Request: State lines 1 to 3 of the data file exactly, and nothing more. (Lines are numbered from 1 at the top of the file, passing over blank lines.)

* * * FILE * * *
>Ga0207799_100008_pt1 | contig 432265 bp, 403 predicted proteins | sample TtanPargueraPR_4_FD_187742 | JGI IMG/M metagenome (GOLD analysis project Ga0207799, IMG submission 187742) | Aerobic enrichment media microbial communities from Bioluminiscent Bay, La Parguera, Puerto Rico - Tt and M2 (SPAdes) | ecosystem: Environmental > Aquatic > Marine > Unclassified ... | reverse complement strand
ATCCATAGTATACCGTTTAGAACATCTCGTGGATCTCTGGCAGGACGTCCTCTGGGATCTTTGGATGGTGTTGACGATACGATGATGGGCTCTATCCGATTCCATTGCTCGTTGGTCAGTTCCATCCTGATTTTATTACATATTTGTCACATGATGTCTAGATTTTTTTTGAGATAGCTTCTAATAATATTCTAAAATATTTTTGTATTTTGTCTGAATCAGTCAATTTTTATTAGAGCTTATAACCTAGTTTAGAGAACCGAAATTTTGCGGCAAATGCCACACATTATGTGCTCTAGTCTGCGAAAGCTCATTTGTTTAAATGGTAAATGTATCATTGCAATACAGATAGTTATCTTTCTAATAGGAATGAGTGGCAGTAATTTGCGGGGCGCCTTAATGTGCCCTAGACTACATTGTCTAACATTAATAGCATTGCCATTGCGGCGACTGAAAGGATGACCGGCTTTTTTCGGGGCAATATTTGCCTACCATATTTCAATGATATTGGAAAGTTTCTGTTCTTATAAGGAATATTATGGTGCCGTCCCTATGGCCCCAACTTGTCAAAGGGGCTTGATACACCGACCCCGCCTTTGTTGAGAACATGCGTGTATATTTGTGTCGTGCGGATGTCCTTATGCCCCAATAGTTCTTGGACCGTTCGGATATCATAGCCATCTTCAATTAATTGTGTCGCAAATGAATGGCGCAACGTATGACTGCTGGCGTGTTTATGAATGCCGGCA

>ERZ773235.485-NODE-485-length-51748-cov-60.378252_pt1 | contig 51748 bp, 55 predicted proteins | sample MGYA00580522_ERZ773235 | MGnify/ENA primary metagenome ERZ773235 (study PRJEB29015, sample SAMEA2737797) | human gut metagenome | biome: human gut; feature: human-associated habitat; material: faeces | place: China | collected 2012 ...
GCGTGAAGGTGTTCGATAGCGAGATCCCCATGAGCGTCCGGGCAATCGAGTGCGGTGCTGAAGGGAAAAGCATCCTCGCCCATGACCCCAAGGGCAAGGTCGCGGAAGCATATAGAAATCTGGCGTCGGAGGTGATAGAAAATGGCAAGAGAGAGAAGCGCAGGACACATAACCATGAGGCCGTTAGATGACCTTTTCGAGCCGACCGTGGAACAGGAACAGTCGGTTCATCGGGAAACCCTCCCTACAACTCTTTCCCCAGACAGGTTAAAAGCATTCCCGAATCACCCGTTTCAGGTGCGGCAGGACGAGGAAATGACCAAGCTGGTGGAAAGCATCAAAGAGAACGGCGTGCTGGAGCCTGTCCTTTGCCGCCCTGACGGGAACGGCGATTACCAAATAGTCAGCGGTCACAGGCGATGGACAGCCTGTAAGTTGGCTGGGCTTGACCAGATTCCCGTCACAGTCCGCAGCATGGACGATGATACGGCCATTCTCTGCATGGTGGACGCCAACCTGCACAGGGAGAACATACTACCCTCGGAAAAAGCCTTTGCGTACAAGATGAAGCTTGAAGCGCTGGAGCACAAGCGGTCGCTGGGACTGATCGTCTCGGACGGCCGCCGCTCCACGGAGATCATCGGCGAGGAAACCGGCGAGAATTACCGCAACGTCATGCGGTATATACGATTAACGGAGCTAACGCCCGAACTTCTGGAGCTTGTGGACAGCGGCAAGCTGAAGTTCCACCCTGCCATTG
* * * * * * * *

>Ga0207799_100008_pt1 | contig 432265 bp, 403 predicted proteins | sample TtanPargueraPR_4_FD_187742 | JGI IMG/M metagenome (GOLD analysis project Ga0207799, IMG submission 187742) | Aerobic enrichment media microbial communities from Bioluminiscent Bay, La Parguera, Puerto Rico - Tt and M2 (SPAdes) | ecosystem: Environmental > Aquatic > Marine > Unclassified ... | reverse complement strand
ATCCATAGTATACCGTTTAGAACATCTCGTGGATCTCTGGCAGGACGTCCTCTGGGATCTTTGGATGGTGTTGACGATACGATGATGGGCTCTATCCGATTCCATTGCTCGTTGGTCAGTTCCATCCTGATTTTATTACATATTTGTCACATGATGTCTAGATTTTTTTTGAGATAGCTTCTAATAATATTCTAAAATATTTTTGTATTTTGTCTGAATCAGTCAATTTTTATTAGAGCTTATAACCTAGTTTAGAGAACCGAAATTTTGCGGCAAATGCCACACATTATGTGCTCTAGTCTGCGAAAGCTCATTTGTTTAAATGGTAAATGTATCATTGCAATACAGATAGTTATCTTTCTAATAGGAATGAGTGGCAGTAATTTGCGGGGCGCCTTAATGTGCCCTAGACTACATTGTCTAACATTAATAGCATTGCCATTGCGGCGACTGAAAGGATGACCGGCTTTTTTCGGGGCAATATTTGCCTACCATATTTCAATGATATTGGAAAGTTTCTGTTCTTATAAGGAATATTATGGTGCCGTCCCTATGGCCCCAACTTGTCAAAGGGGCTTGATACACCGACCCCGCCTTTGTTGAGAACATGCGTGTATATTTGTGTCGTGCGGATGTCCTTATGCCCCAATAGTTCTTGGACCGTTCGGATATCATAGCCATCTTCAATTAATTGTGTCGCAAATGAATGGCGCAACGTATGACTGCTGGCGTGTTTATGAATGCCGGCA

>ERZ773235.485-NODE-485-length-51748-cov-60.378252_pt1 | contig 51748 bp, 55 predicted proteins | sample MGYA00580522_ERZ773235 | MGnify/ENA primary metagenome ERZ773235 (study PRJEB29015, sample SAMEA2737797) | human gut metagenome | biome: human gut; feature: human-associated habitat; material: faeces | place: China | collected 2012 ...